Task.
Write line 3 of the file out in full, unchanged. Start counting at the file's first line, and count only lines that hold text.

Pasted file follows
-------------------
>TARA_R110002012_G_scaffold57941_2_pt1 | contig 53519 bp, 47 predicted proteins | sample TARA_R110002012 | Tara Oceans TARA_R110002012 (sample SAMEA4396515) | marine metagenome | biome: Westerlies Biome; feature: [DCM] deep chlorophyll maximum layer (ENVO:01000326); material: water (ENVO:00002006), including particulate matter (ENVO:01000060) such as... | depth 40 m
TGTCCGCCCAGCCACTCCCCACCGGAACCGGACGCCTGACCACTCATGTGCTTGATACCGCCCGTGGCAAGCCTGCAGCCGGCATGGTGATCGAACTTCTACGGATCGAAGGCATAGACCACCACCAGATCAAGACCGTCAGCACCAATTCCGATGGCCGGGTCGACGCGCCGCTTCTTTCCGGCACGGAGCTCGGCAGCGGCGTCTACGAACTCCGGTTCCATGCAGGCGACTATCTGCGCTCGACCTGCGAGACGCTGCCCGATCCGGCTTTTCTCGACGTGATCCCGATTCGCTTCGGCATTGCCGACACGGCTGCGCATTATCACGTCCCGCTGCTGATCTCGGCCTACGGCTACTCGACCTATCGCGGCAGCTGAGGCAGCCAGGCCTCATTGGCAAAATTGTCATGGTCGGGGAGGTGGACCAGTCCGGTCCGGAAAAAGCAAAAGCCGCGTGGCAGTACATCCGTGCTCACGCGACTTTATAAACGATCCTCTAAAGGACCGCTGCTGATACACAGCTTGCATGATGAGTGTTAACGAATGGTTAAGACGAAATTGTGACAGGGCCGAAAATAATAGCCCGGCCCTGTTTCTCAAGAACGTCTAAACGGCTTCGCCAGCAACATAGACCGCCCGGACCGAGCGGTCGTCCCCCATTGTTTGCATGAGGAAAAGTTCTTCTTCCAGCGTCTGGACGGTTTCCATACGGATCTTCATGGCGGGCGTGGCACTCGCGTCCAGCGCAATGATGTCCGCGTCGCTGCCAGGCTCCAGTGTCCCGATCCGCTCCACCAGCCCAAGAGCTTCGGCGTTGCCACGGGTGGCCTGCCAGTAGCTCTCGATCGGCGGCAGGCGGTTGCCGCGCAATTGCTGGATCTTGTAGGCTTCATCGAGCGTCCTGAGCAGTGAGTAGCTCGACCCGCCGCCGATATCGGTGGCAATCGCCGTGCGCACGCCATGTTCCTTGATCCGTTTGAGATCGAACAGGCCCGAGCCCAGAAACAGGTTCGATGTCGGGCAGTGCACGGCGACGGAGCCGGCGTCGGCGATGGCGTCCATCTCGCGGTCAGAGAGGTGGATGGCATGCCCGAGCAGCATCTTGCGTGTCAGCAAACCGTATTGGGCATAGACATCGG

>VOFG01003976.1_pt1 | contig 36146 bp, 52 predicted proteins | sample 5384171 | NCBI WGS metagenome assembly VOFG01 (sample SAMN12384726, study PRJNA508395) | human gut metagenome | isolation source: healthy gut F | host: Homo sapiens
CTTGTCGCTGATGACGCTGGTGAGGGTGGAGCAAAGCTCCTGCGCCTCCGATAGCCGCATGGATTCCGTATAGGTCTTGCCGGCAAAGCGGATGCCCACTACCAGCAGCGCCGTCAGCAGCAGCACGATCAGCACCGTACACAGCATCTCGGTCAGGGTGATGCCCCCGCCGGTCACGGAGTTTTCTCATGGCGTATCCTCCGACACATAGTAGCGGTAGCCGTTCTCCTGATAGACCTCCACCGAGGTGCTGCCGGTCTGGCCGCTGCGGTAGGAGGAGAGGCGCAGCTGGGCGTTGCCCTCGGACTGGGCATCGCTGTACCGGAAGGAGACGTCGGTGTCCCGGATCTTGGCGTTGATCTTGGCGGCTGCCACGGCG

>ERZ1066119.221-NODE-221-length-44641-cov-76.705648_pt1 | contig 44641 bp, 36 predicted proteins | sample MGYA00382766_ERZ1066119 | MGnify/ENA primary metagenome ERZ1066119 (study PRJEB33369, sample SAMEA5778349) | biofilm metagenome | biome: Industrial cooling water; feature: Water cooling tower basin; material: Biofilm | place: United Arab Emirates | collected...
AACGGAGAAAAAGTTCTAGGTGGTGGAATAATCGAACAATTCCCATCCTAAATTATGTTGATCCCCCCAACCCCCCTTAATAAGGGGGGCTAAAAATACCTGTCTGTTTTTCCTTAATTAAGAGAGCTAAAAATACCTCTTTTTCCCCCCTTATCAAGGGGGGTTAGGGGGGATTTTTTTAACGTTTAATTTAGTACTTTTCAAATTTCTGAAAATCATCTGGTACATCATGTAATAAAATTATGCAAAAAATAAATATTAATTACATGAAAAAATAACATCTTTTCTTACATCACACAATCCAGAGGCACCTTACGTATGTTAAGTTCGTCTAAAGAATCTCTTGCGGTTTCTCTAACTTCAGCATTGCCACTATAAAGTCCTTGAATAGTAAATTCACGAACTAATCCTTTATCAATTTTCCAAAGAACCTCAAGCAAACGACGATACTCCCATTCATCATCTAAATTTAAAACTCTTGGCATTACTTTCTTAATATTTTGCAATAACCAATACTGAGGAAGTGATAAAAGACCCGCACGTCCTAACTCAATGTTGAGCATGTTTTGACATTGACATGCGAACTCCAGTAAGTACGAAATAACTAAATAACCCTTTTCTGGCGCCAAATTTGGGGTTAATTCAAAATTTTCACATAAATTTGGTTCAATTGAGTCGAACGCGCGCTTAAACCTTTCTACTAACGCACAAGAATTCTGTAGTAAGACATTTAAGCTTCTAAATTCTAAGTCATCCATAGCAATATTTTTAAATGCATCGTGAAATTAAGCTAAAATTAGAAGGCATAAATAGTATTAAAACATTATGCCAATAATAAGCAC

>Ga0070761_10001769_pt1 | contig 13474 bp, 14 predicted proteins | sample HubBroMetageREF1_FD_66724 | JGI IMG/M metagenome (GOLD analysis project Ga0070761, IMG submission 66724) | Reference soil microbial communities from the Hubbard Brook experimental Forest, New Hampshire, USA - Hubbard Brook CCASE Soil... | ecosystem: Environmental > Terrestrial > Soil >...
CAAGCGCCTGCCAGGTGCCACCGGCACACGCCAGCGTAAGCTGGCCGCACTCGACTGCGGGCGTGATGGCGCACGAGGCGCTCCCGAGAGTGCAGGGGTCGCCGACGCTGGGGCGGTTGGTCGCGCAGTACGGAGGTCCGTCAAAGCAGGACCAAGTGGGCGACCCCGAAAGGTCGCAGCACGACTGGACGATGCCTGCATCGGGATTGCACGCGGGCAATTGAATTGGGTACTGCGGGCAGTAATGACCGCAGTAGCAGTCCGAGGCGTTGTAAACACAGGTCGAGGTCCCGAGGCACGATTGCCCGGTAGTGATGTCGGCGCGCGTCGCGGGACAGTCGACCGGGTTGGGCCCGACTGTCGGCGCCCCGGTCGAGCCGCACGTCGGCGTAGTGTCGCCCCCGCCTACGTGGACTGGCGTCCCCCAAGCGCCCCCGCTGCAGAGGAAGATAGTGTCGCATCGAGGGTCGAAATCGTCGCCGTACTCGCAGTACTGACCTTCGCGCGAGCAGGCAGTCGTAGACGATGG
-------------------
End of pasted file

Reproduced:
>VOFG01003976.1_pt1 | contig 36146 bp, 52 predicted proteins | sample 5384171 | NCBI WGS metagenome assembly VOFG01 (sample SAMN12384726, study PRJNA508395) | human gut metagenome | isolation source: healthy gut F | host: Homo sapiens